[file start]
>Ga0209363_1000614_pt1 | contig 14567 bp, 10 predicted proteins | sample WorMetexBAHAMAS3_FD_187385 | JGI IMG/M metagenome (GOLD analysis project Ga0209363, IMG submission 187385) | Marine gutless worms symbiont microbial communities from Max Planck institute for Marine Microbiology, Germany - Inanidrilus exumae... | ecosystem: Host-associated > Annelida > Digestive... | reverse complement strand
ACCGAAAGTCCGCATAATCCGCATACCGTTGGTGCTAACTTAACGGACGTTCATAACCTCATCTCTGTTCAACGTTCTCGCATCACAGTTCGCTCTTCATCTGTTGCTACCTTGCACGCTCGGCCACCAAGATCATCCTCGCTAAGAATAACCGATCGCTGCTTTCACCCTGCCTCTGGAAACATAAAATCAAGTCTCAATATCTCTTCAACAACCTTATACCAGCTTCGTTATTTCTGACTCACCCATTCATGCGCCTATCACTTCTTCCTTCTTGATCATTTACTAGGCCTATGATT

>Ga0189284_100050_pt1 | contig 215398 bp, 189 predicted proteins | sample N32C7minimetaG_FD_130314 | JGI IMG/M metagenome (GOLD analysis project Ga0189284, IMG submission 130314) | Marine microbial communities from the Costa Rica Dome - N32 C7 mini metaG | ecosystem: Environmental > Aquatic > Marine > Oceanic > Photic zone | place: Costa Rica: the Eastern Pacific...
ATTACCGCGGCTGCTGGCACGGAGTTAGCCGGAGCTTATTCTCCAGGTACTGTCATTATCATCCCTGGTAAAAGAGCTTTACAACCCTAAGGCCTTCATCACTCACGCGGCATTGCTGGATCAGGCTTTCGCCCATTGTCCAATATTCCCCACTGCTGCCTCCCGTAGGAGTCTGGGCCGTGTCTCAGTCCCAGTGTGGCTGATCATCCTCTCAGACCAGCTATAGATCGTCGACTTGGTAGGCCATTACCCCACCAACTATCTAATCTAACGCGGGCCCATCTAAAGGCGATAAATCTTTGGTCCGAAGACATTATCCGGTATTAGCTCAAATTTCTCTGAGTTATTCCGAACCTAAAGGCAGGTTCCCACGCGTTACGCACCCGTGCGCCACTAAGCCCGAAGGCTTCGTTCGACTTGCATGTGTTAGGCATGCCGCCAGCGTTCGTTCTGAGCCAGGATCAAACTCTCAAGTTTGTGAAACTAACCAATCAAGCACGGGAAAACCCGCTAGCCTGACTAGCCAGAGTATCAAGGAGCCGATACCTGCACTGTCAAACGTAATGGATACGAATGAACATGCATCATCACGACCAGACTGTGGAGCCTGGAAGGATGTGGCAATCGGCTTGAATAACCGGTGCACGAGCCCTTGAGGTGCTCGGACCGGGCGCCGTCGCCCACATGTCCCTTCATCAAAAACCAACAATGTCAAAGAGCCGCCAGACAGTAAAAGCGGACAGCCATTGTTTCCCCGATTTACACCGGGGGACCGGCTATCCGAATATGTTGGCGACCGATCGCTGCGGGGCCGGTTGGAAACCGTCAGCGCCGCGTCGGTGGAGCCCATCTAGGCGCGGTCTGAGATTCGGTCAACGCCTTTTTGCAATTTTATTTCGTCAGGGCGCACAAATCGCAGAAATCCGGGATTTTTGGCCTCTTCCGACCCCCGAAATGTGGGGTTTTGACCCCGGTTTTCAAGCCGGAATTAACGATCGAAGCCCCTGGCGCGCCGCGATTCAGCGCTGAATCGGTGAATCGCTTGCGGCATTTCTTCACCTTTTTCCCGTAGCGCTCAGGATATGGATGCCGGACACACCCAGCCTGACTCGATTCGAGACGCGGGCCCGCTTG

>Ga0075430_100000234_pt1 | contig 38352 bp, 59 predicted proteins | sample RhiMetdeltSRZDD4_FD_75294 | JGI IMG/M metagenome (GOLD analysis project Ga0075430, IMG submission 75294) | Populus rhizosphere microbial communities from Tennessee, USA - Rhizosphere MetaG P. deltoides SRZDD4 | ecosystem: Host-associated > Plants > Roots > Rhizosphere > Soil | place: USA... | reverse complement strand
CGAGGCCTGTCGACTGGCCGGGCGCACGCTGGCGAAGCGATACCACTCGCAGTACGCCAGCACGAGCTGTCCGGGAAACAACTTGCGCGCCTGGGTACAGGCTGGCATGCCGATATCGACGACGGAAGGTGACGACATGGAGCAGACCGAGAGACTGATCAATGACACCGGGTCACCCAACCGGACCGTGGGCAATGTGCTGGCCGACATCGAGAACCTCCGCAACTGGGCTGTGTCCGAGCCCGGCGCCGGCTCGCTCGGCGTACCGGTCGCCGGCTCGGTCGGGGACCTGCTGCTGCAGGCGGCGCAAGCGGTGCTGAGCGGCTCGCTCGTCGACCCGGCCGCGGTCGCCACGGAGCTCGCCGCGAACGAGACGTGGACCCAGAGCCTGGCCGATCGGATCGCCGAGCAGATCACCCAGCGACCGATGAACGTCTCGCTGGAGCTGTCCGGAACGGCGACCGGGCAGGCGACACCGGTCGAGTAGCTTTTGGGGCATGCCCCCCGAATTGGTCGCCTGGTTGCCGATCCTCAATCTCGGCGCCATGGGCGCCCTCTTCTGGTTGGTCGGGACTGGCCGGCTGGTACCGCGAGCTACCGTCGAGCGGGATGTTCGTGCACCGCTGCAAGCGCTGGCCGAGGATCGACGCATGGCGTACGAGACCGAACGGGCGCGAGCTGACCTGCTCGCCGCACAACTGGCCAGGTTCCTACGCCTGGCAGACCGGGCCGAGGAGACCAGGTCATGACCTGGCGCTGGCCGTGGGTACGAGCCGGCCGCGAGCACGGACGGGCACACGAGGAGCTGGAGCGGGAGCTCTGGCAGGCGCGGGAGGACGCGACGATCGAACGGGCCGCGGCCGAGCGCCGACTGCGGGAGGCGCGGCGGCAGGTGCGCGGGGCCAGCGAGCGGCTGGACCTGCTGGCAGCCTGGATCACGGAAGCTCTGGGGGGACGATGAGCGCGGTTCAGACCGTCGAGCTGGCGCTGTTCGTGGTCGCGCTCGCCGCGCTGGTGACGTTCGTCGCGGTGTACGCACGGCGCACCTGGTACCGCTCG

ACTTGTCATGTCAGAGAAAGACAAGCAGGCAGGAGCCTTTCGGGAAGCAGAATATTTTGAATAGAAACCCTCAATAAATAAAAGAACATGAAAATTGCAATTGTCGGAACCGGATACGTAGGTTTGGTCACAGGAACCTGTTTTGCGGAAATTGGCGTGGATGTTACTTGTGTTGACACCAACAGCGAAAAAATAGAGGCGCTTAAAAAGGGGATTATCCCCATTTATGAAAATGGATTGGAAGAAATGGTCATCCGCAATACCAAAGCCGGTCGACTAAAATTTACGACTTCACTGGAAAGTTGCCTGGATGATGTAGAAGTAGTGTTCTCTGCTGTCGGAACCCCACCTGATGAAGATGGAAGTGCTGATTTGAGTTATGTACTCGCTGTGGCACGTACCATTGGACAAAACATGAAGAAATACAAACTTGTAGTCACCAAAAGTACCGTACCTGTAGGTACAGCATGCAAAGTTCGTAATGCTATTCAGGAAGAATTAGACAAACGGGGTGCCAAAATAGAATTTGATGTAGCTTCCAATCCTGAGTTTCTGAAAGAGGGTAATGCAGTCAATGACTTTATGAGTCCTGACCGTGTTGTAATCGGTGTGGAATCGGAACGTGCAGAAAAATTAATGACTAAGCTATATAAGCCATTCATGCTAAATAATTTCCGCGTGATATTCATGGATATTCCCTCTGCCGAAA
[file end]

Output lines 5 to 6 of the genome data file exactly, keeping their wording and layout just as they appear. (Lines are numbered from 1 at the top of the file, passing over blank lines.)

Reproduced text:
>Ga0075430_100000234_pt1 | contig 38352 bp, 59 predicted proteins | sample RhiMetdeltSRZDD4_FD_75294 | JGI IMG/M metagenome (GOLD analysis project Ga0075430, IMG submission 75294) | Populus rhizosphere microbial communities from Tennessee, USA - Rhizosphere MetaG P. deltoides SRZDD4 | ecosystem: Host-associated > Plants > Roots > Rhizosphere > Soil | place: USA... | reverse complement strand
CGAGGCCTGTCGACTGGCCGGGCGCACGCTGGCGAAGCGATACCACTCGCAGTACGCCAGCACGAGCTGTCCGGGAAACAACTTGCGCGCCTGGGTACAGGCTGGCATGCCGATATCGACGACGGAAGGTGACGACATGGAGCAGACCGAGAGACTGATCAATGACACCGGGTCACCCAACCGGACCGTGGGCAATGTGCTGGCCGACATCGAGAACCTCCGCAACTGGGCTGTGTCCGAGCCCGGCGCCGGCTCGCTCGGCGTACCGGTCGCCGGCTCGGTCGGGGACCTGCTGCTGCAGGCGGCGCAAGCGGTGCTGAGCGGCTCGCTCGTCGACCCGGCCGCGGTCGCCACGGAGCTCGCCGCGAACGAGACGTGGACCCAGAGCCTGGCCGATCGGATCGCCGAGCAGATCACCCAGCGACCGATGAACGTCTCGCTGGAGCTGTCCGGAACGGCGACCGGGCAGGCGACACCGGTCGAGTAGCTTTTGGGGCATGCCCCCCGAATTGGTCGCCTGGTTGCCGATCCTCAATCTCGGCGCCATGGGCGCCCTCTTCTGGTTGGTCGGGACTGGCCGGCTGGTACCGCGAGCTACCGTCGAGCGGGATGTTCGTGCACCGCTGCAAGCGCTGGCCGAGGATCGACGCATGGCGTACGAGACCGAACGGGCGCGAGCTGACCTGCTCGCCGCACAACTGGCCAGGTTCCTACGCCTGGCAGACCGGGCCGAGGAGACCAGGTCATGACCTGGCGCTGGCCGTGGGTACGAGCCGGCCGCGAGCACGGACGGGCACACGAGGAGCTGGAGCGGGAGCTCTGGCAGGCGCGGGAGGACGCGACGATCGAACGGGCCGCGGCCGAGCGCCGACTGCGGGAGGCGCGGCGGCAGGTGCGCGGGGCCAGCGAGCGGCTGGACCTGCTGGCAGCCTGGATCACGGAAGCTCTGGGGGGACGATGAGCGCGGTTCAGACCGTCGAGCTGGCGCTGTTCGTGGTCGCGCTCGCCGCGCTGGTGACGTTCGTCGCGGTGTACGCACGGCGCACCTGGTACCGCTCG